The offbeat genre turned upside down certain conventions, common in the mainstream cinema. As many silent feature films took off from popular plays, stage conventions persisted in cinema for a long time. Acting was theatrical- loud and wordy; characters entered and went out from the focus field, as in a stage-play. Even the songs and dances, as Satyajit Ray said, are 'a legacy of the theatrical-operatic tradition'. Offbeat directors 'de-dramatised' cine-acting. In Nayak (1966), Ray devoted two sequences to underline the difference between cinematic and stage acting by their advocates. In an interview to Sharmila Tagore for a video news-magazine, shortly before his death, he spoke of precision in cinematic acting, as opposed to exaggeration in theatrical, how "slight excess before the camera could ruin a scene". Theatrical conventions persist in many regional cinemas, burdened with 'words, words, words'- a legacy from folk plays- and ceaseless drone on the soundtrack.
Major regional cinemas have, since 1970s, have developed an offbeat- genre as a kind of protest to generally uncinematic mainstream. As the French historian of Indian cinema (The Cinemas of India, 2000) says, "New Cinema is a direct reaction to the total absence of 'roots' - not to speak of an aesthetic vacuum- which characterised commercial Hindi cinema of the 1960s and '70s". However, most artistes and technicians work in both without any qualm, because they cannot survive on the offbeat genre alone, except Ray's team in his early films, who waited for his next film. Inevitably, mainstream films are many more in number and bring more money to producers. Because of this, some offbeat directors have defected to the mainstream; it is rarely the other way about. G.V. Iyer of Kannada cinema is perhaps a solitary exception.
Many offbeat filmmakers evince originality in theme and treatment but few are alike. There is no common creed or ethos except their urge to make their films reflect reality, unspoilt by inroads of extraneous entertaining values. Some films convey anger and angst, conspicuously Mrinal Sen' sand Govind Nihalani's, against the social, economic and political order; others fume at obscurantism, caste barriers, religious bigotry and oppression of women and other weaker people.
Satyajit Ray used the word 'offbeat' to describe his kind of cinema. In an article in 1965, he wrote: "I knew, what I was going to do was offbeat". In Italy and France, where this kind of cinema first emerged during the Second World War, it earned the rubrics- 'Neo-Realist', Auteur ('author') and Nouvalle Vague ('New Wave'). When the genre started in India with Ray's Pather Panchali in 1955, it began to be called 'art' or parallel cinema, used extensively from the 1970s when a kind of 'wave' of such films rose in Hindi, Bengali and Malayalam. However, 'offbeat' is a better rubric, because not all such films were artistic and the genre never ran parallel to the more popular mainstream, because offbeat films were and continue to be fewer.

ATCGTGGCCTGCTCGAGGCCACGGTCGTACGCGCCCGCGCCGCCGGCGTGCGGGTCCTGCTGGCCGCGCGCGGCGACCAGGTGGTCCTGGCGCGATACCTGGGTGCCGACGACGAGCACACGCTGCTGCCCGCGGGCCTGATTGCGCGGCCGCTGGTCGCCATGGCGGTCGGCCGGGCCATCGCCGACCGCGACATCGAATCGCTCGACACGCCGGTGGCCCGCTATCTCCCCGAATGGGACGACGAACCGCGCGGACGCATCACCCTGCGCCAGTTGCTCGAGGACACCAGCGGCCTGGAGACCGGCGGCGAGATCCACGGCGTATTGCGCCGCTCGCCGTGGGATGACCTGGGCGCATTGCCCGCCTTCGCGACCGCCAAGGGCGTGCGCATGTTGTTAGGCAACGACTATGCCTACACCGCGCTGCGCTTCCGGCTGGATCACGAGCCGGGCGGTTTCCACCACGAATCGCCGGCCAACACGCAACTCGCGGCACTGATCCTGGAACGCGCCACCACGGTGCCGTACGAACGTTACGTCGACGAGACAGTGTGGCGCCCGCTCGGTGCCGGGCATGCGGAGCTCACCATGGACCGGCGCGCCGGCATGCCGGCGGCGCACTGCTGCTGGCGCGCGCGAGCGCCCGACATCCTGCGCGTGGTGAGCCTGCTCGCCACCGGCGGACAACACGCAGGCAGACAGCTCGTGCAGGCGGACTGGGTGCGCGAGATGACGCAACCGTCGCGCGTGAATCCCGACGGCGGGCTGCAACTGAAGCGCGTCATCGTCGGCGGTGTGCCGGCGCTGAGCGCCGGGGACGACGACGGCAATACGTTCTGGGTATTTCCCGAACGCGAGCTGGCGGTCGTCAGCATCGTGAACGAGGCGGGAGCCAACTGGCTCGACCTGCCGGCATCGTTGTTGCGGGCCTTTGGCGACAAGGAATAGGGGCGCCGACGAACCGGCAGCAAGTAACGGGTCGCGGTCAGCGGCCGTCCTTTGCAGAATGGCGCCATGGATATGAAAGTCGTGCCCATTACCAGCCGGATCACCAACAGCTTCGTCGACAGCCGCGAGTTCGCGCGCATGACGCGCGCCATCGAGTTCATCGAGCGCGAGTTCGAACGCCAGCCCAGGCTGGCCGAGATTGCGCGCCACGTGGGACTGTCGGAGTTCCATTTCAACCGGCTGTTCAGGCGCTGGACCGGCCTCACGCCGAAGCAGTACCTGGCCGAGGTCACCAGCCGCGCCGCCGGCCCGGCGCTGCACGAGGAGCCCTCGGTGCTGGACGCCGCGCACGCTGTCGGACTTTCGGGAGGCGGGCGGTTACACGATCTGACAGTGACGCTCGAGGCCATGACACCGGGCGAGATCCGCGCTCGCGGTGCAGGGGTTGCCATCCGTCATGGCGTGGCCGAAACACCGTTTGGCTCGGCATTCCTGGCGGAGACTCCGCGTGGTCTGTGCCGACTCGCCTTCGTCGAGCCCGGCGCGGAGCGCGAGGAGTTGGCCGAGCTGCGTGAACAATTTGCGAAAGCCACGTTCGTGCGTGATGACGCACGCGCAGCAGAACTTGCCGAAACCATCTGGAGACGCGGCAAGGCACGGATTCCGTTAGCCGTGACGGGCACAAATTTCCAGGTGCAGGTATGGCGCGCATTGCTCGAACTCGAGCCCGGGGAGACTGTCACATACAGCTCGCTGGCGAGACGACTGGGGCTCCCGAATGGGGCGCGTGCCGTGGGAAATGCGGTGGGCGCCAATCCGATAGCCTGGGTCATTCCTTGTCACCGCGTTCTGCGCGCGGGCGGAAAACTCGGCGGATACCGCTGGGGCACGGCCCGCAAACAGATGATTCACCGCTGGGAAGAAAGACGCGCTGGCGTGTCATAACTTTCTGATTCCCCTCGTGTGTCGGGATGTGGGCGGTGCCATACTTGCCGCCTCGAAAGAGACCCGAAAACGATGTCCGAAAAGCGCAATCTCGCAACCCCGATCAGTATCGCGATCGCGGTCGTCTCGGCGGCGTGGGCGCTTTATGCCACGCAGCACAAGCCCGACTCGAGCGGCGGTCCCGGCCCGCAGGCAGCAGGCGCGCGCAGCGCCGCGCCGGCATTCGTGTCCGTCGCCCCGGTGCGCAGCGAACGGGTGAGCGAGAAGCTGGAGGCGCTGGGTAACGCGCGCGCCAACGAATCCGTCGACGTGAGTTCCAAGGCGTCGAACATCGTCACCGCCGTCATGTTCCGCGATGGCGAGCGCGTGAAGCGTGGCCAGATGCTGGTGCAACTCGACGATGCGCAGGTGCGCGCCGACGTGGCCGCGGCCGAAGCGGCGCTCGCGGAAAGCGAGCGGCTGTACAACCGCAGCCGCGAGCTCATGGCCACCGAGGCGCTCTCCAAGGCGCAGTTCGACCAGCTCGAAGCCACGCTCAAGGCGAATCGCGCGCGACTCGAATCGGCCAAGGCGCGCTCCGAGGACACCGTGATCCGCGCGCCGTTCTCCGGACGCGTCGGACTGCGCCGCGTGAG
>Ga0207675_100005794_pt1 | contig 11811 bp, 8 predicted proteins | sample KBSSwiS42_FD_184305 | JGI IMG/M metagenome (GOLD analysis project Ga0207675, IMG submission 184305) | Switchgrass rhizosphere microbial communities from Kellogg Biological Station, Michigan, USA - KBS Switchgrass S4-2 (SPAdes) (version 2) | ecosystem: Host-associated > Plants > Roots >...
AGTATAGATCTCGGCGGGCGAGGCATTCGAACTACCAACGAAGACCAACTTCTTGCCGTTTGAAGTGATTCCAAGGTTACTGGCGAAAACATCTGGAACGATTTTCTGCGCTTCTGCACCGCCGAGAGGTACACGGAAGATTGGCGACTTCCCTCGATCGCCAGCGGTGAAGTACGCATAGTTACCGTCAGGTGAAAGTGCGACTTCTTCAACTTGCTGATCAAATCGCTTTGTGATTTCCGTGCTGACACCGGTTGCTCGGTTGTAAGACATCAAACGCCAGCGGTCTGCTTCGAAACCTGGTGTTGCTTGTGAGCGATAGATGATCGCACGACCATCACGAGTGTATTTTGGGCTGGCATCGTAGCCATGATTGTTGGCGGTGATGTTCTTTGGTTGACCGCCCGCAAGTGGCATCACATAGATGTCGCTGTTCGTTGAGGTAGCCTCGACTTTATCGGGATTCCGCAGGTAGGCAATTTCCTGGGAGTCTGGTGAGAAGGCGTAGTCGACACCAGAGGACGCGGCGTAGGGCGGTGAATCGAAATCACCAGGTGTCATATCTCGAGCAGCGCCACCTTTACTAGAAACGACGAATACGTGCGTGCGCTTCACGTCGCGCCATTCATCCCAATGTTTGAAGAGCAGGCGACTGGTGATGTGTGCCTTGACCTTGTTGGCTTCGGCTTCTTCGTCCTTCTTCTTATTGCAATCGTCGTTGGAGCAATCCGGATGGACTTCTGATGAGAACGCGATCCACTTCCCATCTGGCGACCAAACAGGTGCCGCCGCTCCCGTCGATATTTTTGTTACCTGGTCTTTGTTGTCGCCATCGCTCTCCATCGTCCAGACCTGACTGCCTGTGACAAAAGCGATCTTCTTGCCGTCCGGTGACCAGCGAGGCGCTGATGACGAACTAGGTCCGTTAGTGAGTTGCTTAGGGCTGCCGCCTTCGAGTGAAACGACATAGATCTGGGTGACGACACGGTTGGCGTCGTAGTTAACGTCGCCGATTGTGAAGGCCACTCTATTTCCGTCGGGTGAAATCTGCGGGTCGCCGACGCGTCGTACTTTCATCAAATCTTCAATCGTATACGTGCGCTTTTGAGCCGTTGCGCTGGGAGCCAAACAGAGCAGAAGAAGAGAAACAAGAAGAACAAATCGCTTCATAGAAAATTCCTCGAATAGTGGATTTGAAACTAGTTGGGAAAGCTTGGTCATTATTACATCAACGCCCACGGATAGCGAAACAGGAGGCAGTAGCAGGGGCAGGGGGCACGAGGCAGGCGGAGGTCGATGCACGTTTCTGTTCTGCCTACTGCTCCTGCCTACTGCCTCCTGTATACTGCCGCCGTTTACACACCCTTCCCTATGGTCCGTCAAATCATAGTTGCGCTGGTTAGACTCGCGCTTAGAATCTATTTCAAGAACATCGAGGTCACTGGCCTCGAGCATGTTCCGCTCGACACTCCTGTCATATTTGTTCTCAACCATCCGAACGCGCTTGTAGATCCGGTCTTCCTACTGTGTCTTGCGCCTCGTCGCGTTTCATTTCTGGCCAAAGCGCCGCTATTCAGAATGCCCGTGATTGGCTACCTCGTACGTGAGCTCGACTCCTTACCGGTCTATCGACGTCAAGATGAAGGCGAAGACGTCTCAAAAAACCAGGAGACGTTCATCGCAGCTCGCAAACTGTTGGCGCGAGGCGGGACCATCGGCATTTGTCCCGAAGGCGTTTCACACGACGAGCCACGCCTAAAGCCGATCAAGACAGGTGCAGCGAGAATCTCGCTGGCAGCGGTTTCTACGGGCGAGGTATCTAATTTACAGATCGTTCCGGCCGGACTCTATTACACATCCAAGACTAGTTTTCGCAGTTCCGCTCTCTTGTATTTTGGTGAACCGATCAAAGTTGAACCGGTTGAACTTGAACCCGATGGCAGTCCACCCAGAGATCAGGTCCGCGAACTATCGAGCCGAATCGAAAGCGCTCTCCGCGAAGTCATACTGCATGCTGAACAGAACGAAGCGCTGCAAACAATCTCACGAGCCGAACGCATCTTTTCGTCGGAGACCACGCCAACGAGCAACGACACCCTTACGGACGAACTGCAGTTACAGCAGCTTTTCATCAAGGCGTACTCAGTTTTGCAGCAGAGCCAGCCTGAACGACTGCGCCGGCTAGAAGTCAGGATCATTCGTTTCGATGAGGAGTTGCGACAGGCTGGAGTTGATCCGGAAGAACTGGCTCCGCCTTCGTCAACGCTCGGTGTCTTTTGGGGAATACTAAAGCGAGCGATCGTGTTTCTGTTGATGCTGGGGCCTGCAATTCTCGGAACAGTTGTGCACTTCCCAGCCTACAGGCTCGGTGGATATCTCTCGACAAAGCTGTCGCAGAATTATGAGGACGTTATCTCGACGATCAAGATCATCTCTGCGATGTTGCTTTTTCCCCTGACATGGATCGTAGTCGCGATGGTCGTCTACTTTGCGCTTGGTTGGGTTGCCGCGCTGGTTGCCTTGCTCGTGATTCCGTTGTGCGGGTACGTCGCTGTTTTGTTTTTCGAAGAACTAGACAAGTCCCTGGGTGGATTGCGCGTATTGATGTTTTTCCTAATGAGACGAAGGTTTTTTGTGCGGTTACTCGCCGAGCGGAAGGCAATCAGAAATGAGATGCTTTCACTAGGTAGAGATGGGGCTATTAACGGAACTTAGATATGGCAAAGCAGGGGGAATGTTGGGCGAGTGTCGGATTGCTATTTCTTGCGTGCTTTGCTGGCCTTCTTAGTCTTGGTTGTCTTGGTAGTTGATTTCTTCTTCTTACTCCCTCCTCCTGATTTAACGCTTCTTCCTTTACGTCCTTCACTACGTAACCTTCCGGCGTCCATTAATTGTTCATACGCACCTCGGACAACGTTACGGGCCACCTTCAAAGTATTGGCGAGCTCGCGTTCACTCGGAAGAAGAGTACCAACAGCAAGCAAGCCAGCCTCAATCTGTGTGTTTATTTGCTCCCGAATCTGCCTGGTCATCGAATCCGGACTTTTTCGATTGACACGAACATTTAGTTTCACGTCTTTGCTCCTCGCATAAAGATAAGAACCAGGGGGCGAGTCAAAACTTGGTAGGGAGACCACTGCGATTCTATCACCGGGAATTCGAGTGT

A phenomenon of the 1940s, which contributed to the rise of the offbeat genre, was the retreat of the story from cinema, like that of poetry with the advance of civilization. Feature films with thin, or practically no, storylines but replete with entertaining ingredients like songs, dances and fights, became a new craze after the Second World War. Contractors, flush with funds, earned from War supplies and black marketing, invested in filmmaking for big profit. They popularised a form of mindless and debasing entertainment, having no desire or ability of the urban middle class, who were making films before, to protect or promote culture. B N Reddy was so distressed by this trend in Telugu cinema that he gave up filmmaking in the prime of his career. Bimal Roy in Mumbai, equally disgusted, tried to check this trend, unsuccessfully.
Offbeat cinema was, in a sense 'a return to the story'. Writing on the so-called Indian New Wave in 1971, Satyajit Ray wrote:
The story thinned in some offbeat films too but for a different reason. Some avant-garde European filmmakers were discarding it in the 1960s; this influenced a few of the first and second generation offbeat directors in India. Mrinal Sen came under the influence of two avant-garde filmmakers of France- Jean Luc Goddard and Francois Truffeaut- and emulating them, was "irresistibly drawn towards a non-narrative form and, in the process, trying to de-emphasize plot and incident" to lend to his films a 'contemporary idiom'. "I do not any longer want to see my film being controlled by a thoroughly calculated and thus fully developed story". However, box-office failures of many of these films made him return to the narrative in films.
Adoor Gopalakrishnan does not think that the story is disappearing from feature films; only its concept is changing. He told this author on 30 January 2001: